Notes from Boldrin/Levine (2012): The Case Against Patents

Glyn Moody pointed me to a recent draft paper (.pdf) by economists  Michele Boldrin and David K. Levine. It’s an interesting read. Here are the notes I made while reading. I’m posting them in order to make the arguments in the paper accessible to more people. I or FSFE don’t necessarily share these views.

There is no empirical evidence that patents serve to increase innovation and productivity, unless we use patents themselves to measure innovation and productivity. [p1] This is the “patent puzzle”: there is no increase in rate of technological progress despite ever-stronger patent protection [p1].
Innovation is hardly ever born out of patent protection. Instead, it is the fruit of highly competitive-cooperative environments.  Innovators profit mainly from first-mover advantages, not patents. [p1]

Political demand for strong patent protection comes from old and stagnant firms, not new ones. Mature industries turn to patents only after an initial “hot” phase of innovation and rampant growth, as their growth potential shrinks and the industry becomes concentrated. [p1] Case in point: While Apple released its first iPhone in 2007, it did not really start to use patents to fight competition from Android until 2010. [p4]

Patents block competition and innovation

The basic problem of patents is that existing monopolies block future innovation. This is made worse because modern products consist of many thousands of potentially patented ideas. Anyone who holds a patent on any of these ideas is potentially in the position to block the product or levy a tax on it.

In mature industries, patents are widely used to inhibit innovation, prevent entry and encourage exit of competitors: [p5]

“The dead hand of dying institutions ­ Texas Instruments was famous for this and now we have the example of Microsoft ­ gets hold of the industry as they attempt to tax consumers, new entrants and any potential competitor.” [p5]

There is no statistically significant correlation between measures of productivity and patenting activity. [p17] But there is a significant correlation between competition and productivity growth. [p18]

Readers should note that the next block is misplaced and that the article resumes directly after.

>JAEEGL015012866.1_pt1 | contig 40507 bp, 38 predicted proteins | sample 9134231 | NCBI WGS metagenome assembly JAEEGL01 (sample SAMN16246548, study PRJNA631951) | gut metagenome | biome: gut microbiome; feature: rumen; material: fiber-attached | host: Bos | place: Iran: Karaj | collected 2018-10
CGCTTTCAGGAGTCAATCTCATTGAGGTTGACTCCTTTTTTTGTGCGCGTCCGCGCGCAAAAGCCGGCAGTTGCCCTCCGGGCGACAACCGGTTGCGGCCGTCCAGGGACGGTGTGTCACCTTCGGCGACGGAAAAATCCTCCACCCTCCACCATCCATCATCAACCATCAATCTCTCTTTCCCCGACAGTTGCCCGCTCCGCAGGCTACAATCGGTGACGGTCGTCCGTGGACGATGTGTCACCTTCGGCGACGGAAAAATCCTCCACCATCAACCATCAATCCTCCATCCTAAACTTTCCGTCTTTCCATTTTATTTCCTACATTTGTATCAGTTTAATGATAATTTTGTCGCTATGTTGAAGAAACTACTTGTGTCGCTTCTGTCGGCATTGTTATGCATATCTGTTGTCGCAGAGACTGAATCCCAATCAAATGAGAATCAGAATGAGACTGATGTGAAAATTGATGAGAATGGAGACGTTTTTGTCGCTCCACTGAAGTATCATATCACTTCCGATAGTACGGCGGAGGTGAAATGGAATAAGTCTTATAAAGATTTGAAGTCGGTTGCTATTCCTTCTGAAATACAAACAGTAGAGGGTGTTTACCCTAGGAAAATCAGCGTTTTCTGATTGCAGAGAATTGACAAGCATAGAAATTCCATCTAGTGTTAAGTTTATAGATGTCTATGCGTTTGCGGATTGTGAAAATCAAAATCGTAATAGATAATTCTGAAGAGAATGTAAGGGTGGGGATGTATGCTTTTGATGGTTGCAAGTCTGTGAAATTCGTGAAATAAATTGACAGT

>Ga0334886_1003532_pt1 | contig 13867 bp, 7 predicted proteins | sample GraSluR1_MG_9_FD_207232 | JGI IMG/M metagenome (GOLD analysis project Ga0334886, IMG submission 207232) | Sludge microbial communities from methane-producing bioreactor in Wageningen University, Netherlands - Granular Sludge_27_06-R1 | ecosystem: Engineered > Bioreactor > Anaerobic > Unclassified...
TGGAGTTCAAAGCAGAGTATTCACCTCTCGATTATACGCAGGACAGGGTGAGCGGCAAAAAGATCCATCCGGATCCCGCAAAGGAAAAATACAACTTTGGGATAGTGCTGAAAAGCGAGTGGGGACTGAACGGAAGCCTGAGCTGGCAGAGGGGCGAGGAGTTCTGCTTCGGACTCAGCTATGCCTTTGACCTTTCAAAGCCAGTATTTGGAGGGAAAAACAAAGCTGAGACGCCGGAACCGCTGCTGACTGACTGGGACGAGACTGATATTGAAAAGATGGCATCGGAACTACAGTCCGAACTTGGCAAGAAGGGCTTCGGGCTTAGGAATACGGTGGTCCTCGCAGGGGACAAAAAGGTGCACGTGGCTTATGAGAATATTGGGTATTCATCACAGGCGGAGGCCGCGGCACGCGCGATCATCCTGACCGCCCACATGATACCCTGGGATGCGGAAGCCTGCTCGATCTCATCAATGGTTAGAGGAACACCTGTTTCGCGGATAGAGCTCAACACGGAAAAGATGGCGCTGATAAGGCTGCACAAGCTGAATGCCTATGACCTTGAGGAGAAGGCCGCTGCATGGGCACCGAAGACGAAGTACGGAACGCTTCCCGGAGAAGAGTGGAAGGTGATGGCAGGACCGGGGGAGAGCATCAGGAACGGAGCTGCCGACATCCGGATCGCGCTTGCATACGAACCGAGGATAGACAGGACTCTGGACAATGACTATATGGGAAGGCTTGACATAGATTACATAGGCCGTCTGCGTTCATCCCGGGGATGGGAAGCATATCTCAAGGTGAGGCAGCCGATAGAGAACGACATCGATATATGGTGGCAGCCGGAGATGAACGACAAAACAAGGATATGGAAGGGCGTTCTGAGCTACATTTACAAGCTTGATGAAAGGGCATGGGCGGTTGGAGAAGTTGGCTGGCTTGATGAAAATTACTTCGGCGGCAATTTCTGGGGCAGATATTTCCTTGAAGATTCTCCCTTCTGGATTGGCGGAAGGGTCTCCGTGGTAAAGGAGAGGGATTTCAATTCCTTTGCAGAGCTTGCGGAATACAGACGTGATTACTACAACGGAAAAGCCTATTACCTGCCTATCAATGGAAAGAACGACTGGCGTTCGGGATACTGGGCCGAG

In an example of the inefficiencies created by the patent system, Research in Motion paid 612.5 million USD to NTP for a patent license. Patent was later invalidated, but RIM didn’t get its money back. “In this setting it is no surprise that patent trolls hope to get rich quickly.” [p6]

Patents don’t actually serve to spread knowledge through the publication of ideas that would otherwise have been kept secret. Disclosures in modern patents don’t provide enough information to replicate the technology. Also, innovators will patent exactly when the amount of time for which the workings of an invention can be kept secret is smaller than the duration of the patents. This may merely shift the focus of innovation away from things where the workings of the invention can more easily be kept secret. [p2f.]

Patents in the pharmaceutical industry

Pharmaceutical companies may value patents more highly not because the initial fixed costs of developing a new product, but because disclosure is more meaningful when it comes to drugs. The chemical formula is available to competitors essentially for free. The clinical trials to prove that a new drug works account for 80% of the development costs.

On the other hand, the high monopoly prices of life-saving drugs imposed by the pharmaceutical industry have a great social cost. Instead of patents, a prize system might work better, fostering innovation while minimising the social costs. [p4f] Pharmaceutical products often sell for hundreds of times their marginal cost of production. [p6]

Abolition is the only solution

It may be theoretically possible to design a patent system that actually promotes innovation. But the political economy of patents makes it impossible to build such a system. So Boldrin and Levine argue that the only solution is to advocate outright abolition of patents: [p10]

“Being not a “property” right but rather a “monopoly” right, patent possessors will automatically leverage whatever initial rents their monopoly provides them with in order to increase their monopoly power until all potential rents are extracted and, probably, dissipated by the associated lobbying and transaction costs.” [p11]

Over the last two centuries, governments have progressively enlarged and strengthened the monopoly powers granted by patents. “At each stage of this process of enlargement the main driving force were the rent-seeking efforts of large, cash rich companies unable to keep up with new and creative competitors.” [p14]

Policy recommendations

Patents are akin to trade restrictions, as they prevent the entry of foreign competitors into national markets. Trade restrictions were vastly reduced over the past decades. It is time that the same reduction is applied to the patent system.

As the abolition of the patent system will require a transitional period, Boldrin and Levine make a number of policy proposals for this interim phase, such as [p21f.]

  • Stop the expansion of the patent system, and stop favouring patent holders in the judicial process.
  • Anti-trust and competition policies are key to fostering innovation.
  • Stop exporting US / European policy on patents to the rest of the world through WIPO, WTO and TRIPS – the balance of trade in patents might easily reverse within a couple of decades.
  • Tailor patents’ length and breadth to the needs of different industries. Move away from one-size-fits-all approach.
  • Reverse the burden of proof for patent applications. Patents should only be granted when strictly needed on economic grounds.
  • Use prizes to foster innovation, and ensure that the results of publicly funded innovation becomes available to the public.